The vernal equinox can be taken as an infallible sign of the approach of the Ballet Russe de Monte Carlo to Boston. Through the years the group has almost earned honorary custody of several ballet standbys. Three of these--"Swan Lake," "The Nutcracker," and "Scheherazade" --have been placed on one program which will be repeated two or three times during the group's Boston stand.
The Ballet Russe de Monte Carlo continues to perform these stock items in excellent style. Here and there, throughout the evening, one may become aware of stiffness in a leading dancer or faulty timing by someone in an ensemble, but above these imperfections there is always the enjoyment of beautiful ballet, tastefully and skillfully performed.
The abstract grace of "Swan Lake" requires faultless dancing to be truly successful. Its movements are classically simple, and the chaste costumes and Tschaikowsky's subdued music offer little distraction. Alexandra Danilova, as the swan queen, unfortunately, lacks some of the effortless, completely-controlled action that is demanded of her. Mlle. Danilova's dancer, Frederic Franklin, is also occasionally ungainly. The corps de ballet proves to be technically capable, although not distinguished.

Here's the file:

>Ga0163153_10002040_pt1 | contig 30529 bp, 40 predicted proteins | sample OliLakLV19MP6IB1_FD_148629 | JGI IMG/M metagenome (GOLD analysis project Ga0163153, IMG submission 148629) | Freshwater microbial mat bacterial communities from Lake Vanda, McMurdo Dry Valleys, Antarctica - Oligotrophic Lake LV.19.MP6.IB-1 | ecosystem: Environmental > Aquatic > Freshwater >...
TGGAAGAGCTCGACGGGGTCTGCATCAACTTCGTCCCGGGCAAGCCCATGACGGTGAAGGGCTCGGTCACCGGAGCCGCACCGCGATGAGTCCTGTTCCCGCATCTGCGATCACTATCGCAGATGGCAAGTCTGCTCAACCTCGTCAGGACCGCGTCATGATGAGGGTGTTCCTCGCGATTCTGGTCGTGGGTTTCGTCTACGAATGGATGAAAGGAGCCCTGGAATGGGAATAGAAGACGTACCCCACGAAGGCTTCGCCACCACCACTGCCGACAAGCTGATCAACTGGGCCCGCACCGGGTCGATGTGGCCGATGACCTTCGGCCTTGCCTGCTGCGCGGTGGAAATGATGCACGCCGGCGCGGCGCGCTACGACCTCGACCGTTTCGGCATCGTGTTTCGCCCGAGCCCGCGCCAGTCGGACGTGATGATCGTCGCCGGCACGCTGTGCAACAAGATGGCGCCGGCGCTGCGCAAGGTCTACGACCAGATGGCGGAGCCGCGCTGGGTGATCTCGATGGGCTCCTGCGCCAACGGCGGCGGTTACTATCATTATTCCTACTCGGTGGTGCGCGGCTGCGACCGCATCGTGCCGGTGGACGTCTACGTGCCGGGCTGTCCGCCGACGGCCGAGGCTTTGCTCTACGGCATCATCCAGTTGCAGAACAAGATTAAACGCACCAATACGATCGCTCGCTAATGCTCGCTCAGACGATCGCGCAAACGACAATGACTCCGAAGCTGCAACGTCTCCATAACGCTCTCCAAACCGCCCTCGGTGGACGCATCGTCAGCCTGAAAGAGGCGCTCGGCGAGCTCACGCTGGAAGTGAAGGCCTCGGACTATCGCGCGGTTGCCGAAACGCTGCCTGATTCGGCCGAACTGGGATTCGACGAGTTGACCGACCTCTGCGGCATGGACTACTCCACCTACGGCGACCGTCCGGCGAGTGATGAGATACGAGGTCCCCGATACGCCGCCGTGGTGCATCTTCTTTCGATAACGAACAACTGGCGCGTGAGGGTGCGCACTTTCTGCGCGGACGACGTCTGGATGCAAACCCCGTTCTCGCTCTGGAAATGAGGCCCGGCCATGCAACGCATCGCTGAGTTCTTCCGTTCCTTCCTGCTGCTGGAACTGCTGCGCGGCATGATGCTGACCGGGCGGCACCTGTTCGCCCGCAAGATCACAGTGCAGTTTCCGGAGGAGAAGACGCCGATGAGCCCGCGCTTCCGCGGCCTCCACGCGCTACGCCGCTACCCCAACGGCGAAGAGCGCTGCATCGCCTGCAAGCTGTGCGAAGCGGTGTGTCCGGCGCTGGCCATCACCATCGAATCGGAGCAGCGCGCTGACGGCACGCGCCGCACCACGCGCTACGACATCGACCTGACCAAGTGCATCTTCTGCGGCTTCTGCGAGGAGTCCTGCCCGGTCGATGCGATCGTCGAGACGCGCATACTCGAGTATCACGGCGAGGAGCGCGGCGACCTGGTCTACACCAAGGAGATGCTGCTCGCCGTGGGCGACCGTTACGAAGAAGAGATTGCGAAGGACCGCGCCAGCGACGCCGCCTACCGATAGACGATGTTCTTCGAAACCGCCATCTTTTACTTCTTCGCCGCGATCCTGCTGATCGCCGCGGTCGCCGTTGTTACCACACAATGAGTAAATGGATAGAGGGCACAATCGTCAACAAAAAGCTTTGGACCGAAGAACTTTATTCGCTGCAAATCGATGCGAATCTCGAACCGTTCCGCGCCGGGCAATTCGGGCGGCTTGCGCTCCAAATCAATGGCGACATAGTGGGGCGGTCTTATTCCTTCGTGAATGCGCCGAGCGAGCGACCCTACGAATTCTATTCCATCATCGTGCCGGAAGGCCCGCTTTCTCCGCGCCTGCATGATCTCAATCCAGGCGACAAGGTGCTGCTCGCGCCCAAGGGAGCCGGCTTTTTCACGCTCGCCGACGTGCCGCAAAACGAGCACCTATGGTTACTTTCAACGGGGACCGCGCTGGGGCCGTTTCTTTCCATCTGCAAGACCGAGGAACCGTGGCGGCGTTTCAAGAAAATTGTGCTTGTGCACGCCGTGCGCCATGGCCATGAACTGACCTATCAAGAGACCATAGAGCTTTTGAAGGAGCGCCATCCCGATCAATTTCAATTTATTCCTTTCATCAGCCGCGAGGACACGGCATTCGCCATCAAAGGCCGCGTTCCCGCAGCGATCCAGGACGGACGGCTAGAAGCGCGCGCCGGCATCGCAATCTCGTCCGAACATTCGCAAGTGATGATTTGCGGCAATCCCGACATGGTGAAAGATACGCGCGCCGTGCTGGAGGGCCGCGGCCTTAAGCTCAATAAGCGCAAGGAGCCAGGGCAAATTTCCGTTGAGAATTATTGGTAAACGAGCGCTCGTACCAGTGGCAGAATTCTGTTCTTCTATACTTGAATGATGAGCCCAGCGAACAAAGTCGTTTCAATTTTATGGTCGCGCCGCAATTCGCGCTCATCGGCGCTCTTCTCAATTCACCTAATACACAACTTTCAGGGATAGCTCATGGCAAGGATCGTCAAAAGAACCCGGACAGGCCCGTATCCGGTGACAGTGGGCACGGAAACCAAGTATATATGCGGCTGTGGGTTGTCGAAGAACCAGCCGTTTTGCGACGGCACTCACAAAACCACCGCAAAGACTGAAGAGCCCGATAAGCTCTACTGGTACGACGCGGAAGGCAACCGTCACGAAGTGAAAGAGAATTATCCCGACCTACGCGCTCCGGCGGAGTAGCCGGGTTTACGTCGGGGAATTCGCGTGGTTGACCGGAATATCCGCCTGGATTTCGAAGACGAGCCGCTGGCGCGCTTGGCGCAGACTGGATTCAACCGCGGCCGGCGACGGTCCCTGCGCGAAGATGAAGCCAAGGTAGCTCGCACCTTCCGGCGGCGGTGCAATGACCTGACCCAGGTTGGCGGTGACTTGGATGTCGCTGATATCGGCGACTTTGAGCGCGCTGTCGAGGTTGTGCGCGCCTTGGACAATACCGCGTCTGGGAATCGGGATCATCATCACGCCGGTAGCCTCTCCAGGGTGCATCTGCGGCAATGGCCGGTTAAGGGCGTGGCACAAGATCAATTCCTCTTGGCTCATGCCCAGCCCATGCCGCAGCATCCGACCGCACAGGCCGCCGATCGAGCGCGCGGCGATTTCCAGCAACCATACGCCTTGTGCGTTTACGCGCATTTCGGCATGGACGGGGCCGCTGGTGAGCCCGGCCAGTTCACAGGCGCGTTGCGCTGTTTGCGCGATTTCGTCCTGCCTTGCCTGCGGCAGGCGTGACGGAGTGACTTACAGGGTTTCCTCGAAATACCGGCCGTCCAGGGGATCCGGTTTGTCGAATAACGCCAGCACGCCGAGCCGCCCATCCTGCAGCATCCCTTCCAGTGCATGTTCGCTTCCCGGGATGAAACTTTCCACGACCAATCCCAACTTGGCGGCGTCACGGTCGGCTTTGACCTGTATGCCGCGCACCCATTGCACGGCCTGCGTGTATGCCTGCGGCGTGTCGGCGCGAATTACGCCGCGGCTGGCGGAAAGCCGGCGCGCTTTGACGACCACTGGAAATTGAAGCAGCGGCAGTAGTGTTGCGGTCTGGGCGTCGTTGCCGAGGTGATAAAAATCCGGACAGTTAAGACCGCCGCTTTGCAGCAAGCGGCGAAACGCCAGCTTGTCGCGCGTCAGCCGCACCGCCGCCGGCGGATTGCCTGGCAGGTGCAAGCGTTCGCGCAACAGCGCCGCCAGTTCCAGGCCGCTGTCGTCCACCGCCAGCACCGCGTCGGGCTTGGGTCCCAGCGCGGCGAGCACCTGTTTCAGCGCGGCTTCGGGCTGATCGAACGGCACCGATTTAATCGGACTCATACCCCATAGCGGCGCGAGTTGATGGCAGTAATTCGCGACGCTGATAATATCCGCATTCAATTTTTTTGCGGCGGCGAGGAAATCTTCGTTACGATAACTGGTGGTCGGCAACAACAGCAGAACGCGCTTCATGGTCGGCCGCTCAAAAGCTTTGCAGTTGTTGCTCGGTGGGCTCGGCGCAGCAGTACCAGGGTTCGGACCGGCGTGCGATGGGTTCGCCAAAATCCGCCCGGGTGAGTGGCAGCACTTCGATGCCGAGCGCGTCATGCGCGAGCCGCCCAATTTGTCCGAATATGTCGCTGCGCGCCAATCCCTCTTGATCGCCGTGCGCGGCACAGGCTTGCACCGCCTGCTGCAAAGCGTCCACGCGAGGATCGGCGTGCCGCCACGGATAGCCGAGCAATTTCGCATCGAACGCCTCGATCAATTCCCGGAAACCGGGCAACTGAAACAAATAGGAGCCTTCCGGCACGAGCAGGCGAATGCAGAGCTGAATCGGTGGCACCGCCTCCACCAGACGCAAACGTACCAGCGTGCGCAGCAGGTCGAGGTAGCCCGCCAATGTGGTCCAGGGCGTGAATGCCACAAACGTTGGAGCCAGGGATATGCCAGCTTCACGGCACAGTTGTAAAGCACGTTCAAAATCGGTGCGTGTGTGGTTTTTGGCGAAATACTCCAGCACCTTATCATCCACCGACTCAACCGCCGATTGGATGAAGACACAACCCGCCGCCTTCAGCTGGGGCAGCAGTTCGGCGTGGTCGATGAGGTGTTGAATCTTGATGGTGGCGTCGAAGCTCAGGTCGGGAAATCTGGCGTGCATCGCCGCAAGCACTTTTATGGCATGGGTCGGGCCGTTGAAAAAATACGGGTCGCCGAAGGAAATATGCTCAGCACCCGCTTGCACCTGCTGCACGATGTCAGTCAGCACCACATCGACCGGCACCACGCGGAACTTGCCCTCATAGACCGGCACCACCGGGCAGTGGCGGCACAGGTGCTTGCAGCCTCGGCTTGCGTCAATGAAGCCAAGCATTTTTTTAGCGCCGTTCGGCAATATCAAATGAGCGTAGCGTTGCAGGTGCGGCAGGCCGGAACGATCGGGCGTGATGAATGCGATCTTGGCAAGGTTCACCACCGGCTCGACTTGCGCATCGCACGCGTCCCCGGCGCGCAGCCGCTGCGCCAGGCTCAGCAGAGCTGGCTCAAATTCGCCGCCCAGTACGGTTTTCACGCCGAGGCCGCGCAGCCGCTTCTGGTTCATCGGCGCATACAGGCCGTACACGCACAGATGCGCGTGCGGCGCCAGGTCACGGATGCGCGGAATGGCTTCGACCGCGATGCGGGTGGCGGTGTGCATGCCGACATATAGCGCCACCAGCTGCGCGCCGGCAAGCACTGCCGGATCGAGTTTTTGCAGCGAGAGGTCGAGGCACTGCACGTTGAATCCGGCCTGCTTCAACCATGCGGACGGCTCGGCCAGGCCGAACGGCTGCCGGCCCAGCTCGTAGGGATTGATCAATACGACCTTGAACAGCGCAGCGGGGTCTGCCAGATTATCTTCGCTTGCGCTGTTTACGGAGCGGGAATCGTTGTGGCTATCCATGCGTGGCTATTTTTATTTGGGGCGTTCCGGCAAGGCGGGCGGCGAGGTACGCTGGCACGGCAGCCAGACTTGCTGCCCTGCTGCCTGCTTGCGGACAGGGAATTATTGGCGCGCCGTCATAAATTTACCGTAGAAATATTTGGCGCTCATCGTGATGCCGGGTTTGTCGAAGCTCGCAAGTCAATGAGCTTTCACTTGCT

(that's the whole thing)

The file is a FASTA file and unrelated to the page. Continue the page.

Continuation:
A ballet more suited to this group is "The Nutcracker." Formal rigidity is not stressed in most of this work; animation and perhaps "prettiness" takes its place. In the part of the Snow Queen, Ruthanna Boris shows herself in many ways superior to Mlle. Danilova. She is more proficient technically, and far less tense. It is evident that she feels what she is dancing, not merely performing what she has learned. Leon Danielian, the Prince, dances with a great deal of case and sureness. Robert Lindgen, although in the subordinate role of Trepak, deserves praise for his crisp performance.
"Scheherazade" is a colorful and agitated ensemble work that does not stress the individual dancer so much as the group's effect. Here the corps de ballet shows its special profficiency; for in "Scheherazade" the spectacle of the whirling, sensual dance is important, not stylistic perfection. In this dance the orchestra is missing much of the turbulence called for by Rimsky-Korsakov's score. In this respect the musicians mirror the essential weakness of the entire company; after many years on the road it is difficult to muster the great enthusiasm first class ballet requires. Nevertheless, the Ballet Russe de Monte Carlo continues to provide good ballet, and that is high commendation in itself.